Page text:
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About Beery

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    Junior Member

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    Silver Spring, MD
  • Occupation
    Stay-at-home dad
  1. Beery

    Differences between BSA and GSUSA

    Biggest difference for me: if I had any boys, they absolutely wouldn't be allowed into the BSA because the BSA requires members to believe in a god. From my perspective, any consideration I might have had for the BSA has to end right there, making the BSA completely irrelevant to me, even if it was the best scouting organization ever. My attitude is that if they kick people out because of a difference in beliefs about an issue which no one can prove either way, then the organization is fundamentally flawed. The Girl Scouts not only allow anyone to join (although the kids have to identify as girls), but they also allow members to amend the Girl Scout Promise to meet their conscience and their personal philosophy, and to amend the requirements for badges if they are discriminatory. So, for me and my family, there's no comparison - Boy Scouts vs. Girl Scouts? The question doesn't even exist. Not that Girl Scouts is the best - if we did have boys in our family, we would probably join Camp Fire, as that organization allows both girls and boys to participate and is absolutely non-discriminatory.
  2. Beery

    A Scout is... honest?

    I must be unusual, in that I seem to be the only Girl Scout parent who prefers the Toffee-Tastic cookies (the ones Charlotte rates as "bleak and flavorless"). I'm the only one who ever buys them from our troop, and I think they're delicious - though they're probably really bad for my waistline.
  3. Beery

    Boys have more fun.

    In my experience (as the dad of an 8-year veteran Girl Scout who just graduated to Senior level), a lot of the dissatisfaction comes from the fact that the Girl Scout national leadership is completely out of touch with what Girl Scouting should be. Juliette Low is, I imagine, turning in her grave at the lack of outdoor activities combined with the bureaucratic nightmare Girl Scouts has become. The epitome of this is the Journey program, which is a perfect example of how to make scouting a chore. I know many of us either ignore the requirements altogether, or try our best to find the fun factor in what they've given us. I'm lucky in that my wife is our troop leader, and she is 100% focused on the fun (and she loves to camp and do outdoor activities, as do all of the girls in our troop). Sadly though, the demands of the organization even make that difficult, with lackluster facilities and the fact that what the organization now calls "camping" is anything but, with kids being encouraged to sleep in cabins in many "camping" trips. At the grass roots level, we can make a big difference, but if the level of disconnect between the top levels of the organization and the troops continues, I fear Girl Scouts will see even greater decline in the next few years. One good thing is that GSUSA is a lot more inclusive than some other scouting organizations (what sort of kids organization in the 21st Century excludes kids simply because they don't believe in a god?), but I really feel that GSUSA needs to get away from bureaucracy and making the girls jump through ridiculous hoops to get a simple cooking badge. I mean, "New Cuisines" is THE cooking badge for Cadettes, and it requires: 1a. Cook something from an area of the world you're curious about. Okay, sounds good so far. My daughter could make pasta, or an Indian curry. 1b. Find a relative, friend or neighbor who is an immigrant... Surely it's a cooking badge, not a cultural diversity badge. Let's keep it real! 2a. Put together a meal based on a food related news story. Why does it need to even get this complicated? 2b. Or research and cook a regional specialty that's become a cultural phenomenon. 2c. Visit the local history center or library, or ask an elderly community member, for a recipe... And it goes on like this. That's just two of the 5 steps, all of which have three ridiculous options, including cooking a meal based in history, cooking a meal that "makes a statement" (whatever that means) and hosting a party that includes up to 4 meals. Some restaurants don't do as much research over their entire menu as Girl Scouts are required to go to to get a simple cooking badge. Why not simply make the requirement that she makes three different dishes? It's cooking - it shouldn't be rocket science or the equivalent of mounting an expedition to Everest. I think we need to get back to the scouting basics of adventure, learning and FUN - and we need to keep it simple.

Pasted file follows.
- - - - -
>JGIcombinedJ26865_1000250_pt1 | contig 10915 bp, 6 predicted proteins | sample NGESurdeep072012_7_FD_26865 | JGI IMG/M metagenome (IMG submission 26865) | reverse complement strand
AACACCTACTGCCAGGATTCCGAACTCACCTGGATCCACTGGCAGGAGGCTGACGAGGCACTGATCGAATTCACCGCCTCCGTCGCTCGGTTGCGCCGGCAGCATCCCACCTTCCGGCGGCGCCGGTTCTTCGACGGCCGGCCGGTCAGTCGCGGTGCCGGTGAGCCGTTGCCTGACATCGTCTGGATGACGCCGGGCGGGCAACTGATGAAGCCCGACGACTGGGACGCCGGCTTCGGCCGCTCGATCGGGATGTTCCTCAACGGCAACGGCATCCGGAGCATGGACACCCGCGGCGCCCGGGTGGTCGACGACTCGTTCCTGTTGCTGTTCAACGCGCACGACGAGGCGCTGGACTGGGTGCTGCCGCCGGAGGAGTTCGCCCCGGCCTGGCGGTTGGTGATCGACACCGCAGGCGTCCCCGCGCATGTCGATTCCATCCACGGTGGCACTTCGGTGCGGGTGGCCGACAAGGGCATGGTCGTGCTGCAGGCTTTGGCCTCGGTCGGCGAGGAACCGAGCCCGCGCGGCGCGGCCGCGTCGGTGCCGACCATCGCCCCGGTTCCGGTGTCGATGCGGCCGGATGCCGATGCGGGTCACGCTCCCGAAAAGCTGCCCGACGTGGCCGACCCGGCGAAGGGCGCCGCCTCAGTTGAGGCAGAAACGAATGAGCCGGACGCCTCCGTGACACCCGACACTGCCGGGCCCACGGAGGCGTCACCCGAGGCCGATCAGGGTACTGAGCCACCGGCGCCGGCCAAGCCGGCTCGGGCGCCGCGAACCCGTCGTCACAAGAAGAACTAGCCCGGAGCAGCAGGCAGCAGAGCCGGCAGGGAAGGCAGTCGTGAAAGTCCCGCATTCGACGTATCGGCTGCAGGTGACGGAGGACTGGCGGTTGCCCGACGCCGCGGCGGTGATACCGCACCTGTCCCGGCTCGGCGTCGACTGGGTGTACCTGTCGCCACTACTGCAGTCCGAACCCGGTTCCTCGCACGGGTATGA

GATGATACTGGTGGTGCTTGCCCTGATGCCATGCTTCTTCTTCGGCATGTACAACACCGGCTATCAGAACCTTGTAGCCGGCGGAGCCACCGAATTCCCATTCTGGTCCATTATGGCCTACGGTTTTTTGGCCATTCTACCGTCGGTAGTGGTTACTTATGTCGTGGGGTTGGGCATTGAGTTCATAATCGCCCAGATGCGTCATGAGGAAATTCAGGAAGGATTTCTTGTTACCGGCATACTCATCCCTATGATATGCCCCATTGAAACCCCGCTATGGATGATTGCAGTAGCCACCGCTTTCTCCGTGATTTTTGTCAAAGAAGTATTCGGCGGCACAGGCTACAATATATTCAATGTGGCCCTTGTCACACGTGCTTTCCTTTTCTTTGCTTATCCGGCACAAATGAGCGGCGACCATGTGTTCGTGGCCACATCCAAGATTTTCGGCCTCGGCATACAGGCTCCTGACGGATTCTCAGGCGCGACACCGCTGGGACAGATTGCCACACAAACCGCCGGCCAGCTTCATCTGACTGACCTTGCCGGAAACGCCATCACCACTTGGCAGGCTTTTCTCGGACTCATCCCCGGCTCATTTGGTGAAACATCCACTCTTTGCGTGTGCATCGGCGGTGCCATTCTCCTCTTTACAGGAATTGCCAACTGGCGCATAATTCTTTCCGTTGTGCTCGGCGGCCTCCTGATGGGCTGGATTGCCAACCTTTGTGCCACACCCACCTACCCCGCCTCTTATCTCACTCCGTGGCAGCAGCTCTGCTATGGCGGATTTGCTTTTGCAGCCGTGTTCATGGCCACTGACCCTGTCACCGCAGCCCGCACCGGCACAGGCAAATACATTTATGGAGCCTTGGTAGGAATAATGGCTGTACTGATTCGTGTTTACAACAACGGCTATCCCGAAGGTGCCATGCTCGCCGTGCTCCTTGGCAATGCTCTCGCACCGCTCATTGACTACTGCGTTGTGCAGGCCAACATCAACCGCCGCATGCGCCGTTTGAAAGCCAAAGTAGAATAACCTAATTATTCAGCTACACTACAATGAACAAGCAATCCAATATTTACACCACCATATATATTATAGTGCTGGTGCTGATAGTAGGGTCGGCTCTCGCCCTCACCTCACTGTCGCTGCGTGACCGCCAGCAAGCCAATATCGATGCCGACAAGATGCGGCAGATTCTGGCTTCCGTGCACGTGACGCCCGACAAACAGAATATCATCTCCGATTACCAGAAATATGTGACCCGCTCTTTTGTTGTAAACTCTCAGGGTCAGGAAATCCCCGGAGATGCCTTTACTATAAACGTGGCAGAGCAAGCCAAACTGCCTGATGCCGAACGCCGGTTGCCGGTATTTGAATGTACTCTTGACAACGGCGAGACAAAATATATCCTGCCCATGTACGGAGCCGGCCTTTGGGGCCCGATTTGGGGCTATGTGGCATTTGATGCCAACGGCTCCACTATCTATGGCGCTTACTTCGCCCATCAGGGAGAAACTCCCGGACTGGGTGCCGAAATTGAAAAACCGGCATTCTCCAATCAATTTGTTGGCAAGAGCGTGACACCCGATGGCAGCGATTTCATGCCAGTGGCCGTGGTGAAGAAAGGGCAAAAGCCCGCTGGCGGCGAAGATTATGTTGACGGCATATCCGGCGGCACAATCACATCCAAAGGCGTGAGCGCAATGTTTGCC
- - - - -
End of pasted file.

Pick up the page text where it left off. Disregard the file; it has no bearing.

4. Beery

    Juliettes patch?

    Thanks. Also, based on what I see here, the patch looks to be about 1" tall by 2" wide. It shouldn't be too hard to replicate.
  5. Beery

    Juliettes patch?

    Hi folks. First post here. The Juliettes patch looks like this: Apparently, the Girl Scouts store no longer sells this patch, which is very weird to me, since not everyone has easy access to a local troop, but a lot of things are weird with the upper levels of the organization recently. One thing we can do is take matters into our own hands and fix things at the grassroots level, and I think this is one of them. There are a number of places online that allow you to make your own custom patches. Here's one: https://www.custompatches.net/designing.html